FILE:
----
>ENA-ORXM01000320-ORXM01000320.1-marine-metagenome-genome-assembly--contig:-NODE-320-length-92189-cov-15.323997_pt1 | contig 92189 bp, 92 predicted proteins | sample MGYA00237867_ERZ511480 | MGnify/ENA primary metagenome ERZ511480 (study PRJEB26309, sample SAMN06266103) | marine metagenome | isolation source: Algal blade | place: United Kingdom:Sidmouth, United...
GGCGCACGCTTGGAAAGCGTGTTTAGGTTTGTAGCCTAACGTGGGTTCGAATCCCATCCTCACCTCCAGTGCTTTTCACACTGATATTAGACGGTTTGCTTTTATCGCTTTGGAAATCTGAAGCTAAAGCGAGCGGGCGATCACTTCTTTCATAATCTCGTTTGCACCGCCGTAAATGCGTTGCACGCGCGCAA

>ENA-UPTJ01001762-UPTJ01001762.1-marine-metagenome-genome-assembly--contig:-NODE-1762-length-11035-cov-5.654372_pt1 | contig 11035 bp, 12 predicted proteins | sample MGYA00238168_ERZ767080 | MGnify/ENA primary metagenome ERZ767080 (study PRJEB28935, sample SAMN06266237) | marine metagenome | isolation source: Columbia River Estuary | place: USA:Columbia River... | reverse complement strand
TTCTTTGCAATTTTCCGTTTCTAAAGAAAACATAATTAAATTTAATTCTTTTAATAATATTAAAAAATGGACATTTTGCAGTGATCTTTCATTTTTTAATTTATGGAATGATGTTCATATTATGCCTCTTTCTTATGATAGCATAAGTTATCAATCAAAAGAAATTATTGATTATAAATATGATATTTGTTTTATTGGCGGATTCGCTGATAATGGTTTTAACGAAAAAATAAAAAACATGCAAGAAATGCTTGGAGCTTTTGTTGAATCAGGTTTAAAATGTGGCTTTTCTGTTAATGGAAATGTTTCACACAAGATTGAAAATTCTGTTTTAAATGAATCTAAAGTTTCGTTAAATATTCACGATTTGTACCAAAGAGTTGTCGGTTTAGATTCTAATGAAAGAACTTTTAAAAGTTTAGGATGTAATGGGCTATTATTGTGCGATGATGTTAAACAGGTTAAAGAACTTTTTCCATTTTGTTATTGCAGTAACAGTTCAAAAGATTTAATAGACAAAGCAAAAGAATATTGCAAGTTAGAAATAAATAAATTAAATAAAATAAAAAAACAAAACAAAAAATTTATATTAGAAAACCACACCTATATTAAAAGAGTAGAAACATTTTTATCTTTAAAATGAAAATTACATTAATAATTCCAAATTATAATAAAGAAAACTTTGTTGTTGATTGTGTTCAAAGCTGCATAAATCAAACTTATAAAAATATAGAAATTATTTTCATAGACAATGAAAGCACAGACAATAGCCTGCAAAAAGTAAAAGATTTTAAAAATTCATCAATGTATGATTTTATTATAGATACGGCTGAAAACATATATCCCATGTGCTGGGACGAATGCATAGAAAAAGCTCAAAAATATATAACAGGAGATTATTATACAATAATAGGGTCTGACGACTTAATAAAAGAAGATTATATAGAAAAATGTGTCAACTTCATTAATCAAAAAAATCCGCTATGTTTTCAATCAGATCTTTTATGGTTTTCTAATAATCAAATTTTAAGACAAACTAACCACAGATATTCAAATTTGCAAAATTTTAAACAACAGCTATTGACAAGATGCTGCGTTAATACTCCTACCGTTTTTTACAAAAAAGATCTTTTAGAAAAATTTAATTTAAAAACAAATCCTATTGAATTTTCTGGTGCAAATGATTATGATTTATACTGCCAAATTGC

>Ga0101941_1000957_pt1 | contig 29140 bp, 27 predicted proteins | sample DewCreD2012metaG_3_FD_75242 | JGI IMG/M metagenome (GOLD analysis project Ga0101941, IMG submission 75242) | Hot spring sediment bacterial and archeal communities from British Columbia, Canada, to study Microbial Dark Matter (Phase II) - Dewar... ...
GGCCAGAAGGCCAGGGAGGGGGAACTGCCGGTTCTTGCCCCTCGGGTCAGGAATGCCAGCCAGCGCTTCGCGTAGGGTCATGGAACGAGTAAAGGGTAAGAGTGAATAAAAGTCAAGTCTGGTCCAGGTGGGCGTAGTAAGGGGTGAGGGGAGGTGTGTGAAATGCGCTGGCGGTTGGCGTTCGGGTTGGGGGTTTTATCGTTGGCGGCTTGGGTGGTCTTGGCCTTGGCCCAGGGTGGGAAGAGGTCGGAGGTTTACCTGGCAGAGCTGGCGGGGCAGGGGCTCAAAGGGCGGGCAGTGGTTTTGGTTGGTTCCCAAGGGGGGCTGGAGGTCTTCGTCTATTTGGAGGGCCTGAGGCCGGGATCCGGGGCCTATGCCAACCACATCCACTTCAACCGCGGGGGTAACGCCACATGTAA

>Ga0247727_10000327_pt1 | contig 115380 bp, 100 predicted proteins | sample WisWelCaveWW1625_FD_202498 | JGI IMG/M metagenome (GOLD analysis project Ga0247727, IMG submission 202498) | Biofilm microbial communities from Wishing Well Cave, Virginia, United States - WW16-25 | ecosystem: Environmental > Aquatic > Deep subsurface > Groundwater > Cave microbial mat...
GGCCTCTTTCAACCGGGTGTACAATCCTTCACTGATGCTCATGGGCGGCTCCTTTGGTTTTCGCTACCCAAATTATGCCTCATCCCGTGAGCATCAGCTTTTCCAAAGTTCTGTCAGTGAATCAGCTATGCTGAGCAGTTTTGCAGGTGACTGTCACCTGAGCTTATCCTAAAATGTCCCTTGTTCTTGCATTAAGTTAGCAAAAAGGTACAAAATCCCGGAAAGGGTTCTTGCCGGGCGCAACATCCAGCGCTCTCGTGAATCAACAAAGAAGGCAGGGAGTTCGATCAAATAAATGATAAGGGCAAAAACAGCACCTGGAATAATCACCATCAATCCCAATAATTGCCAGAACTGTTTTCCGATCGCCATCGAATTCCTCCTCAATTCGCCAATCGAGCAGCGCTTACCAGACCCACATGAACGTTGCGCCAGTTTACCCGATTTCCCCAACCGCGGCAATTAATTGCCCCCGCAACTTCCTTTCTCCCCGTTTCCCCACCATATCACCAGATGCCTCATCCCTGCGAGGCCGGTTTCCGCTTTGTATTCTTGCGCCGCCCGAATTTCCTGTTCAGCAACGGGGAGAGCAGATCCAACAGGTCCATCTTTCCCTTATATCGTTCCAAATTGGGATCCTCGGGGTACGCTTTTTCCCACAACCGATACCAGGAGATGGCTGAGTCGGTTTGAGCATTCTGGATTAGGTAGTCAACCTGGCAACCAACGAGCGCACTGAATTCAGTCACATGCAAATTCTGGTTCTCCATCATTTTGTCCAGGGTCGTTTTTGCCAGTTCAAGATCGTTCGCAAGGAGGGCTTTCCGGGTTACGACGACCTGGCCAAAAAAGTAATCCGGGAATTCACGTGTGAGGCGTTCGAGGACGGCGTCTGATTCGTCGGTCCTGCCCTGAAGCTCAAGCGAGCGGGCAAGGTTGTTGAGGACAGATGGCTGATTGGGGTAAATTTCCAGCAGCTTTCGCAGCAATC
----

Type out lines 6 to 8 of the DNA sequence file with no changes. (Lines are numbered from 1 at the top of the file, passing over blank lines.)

GGCCAGAAGGCCAGGGAGGGGGAACTGCCGGTTCTTGCCCCTCGGGTCAGGAATGCCAGCCAGCGCTTCGCGTAGGGTCATGGAACGAGTAAAGGGTAAGAGTGAATAAAAGTCAAGTCTGGTCCAGGTGGGCGTAGTAAGGGGTGAGGGGAGGTGTGTGAAATGCGCTGGCGGTTGGCGTTCGGGTTGGGGGTTTTATCGTTGGCGGCTTGGGTGGTCTTGGCCTTGGCCCAGGGTGGGAAGAGGTCGGAGGTTTACCTGGCAGAGCTGGCGGGGCAGGGGCTCAAAGGGCGGGCAGTGGTTTTGGTTGGTTCCCAAGGGGGGCTGGAGGTCTTCGTCTATTTGGAGGGCCTGAGGCCGGGATCCGGGGCCTATGCCAACCACATCCACTTCAACCGCGGGGGTAACGCCACATGTAA

>Ga0247727_10000327_pt1 | contig 115380 bp, 100 predicted proteins | sample WisWelCaveWW1625_FD_202498 | JGI IMG/M metagenome (GOLD analysis project Ga0247727, IMG submission 202498) | Biofilm microbial communities from Wishing Well Cave, Virginia, United States - WW16-25 | ecosystem: Environmental > Aquatic > Deep subsurface > Groundwater > Cave microbial mat...
GGCCTCTTTCAACCGGGTGTACAATCCTTCACTGATGCTCATGGGCGGCTCCTTTGGTTTTCGCTACCCAAATTATGCCTCATCCCGTGAGCATCAGCTTTTCCAAAGTTCTGTCAGTGAATCAGCTATGCTGAGCAGTTTTGCAGGTGACTGTCACCTGAGCTTATCCTAAAATGTCCCTTGTTCTTGCATTAAGTTAGCAAAAAGGTACAAAATCCCGGAAAGGGTTCTTGCCGGGCGCAACATCCAGCGCTCTCGTGAATCAACAAAGAAGGCAGGGAGTTCGATCAAATAAATGATAAGGGCAAAAACAGCACCTGGAATAATCACCATCAATCCCAATAATTGCCAGAACTGTTTTCCGATCGCCATCGAATTCCTCCTCAATTCGCCAATCGAGCAGCGCTTACCAGACCCACATGAACGTTGCGCCAGTTTACCCGATTTCCCCAACCGCGGCAATTAATTGCCCCCGCAACTTCCTTTCTCCCCGTTTCCCCACCATATCACCAGATGCCTCATCCCTGCGAGGCCGGTTTCCGCTTTGTATTCTTGCGCCGCCCGAATTTCCTGTTCAGCAACGGGGAGAGCAGATCCAACAGGTCCATCTTTCCCTTATATCGTTCCAAATTGGGATCCTCGGGGTACGCTTTTTCCCACAACCGATACCAGGAGATGGCTGAGTCGGTTTGAGCATTCTGGATTAGGTAGTCAACCTGGCAACCAACGAGCGCACTGAATTCAGTCACATGCAAATTCTGGTTCTCCATCATTTTGTCCAGGGTCGTTTTTGCCAGTTCAAGATCGTTCGCAAGGAGGGCTTTCCGGGTTACGACGACCTGGCCAAAAAAGTAATCCGGGAATTCACGTGTGAGGCGTTCGAGGACGGCGTCTGATTCGTCGGTCCTGCCCTGAAGCTCAAGCGAGCGGGCAAGGTTGTTGAGGACAGATGGCTGATTGGGGTAAATTTCCAGCAGCTTTCGCAGCAATC